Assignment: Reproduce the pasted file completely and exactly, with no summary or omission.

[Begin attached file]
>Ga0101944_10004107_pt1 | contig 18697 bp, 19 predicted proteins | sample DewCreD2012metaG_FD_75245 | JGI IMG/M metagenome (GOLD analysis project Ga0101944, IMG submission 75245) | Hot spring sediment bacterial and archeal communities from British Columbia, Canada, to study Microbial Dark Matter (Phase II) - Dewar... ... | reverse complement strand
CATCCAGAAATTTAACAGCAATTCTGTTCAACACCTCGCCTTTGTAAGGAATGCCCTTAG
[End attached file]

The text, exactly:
>Ga0101944_10004107_pt1 | contig 18697 bp, 19 predicted proteins | sample DewCreD2012metaG_FD_75245 | JGI IMG/M metagenome (GOLD analysis project Ga0101944, IMG submission 75245) | Hot spring sediment bacterial and archeal communities from British Columbia, Canada, to study Microbial Dark Matter (Phase II) - Dewar... ... | reverse complement strand
CATCCAGAAATTTAACAGCAATTCTGTTCAACACCTCGCCTTTGTAAGGAATGCCCTTAG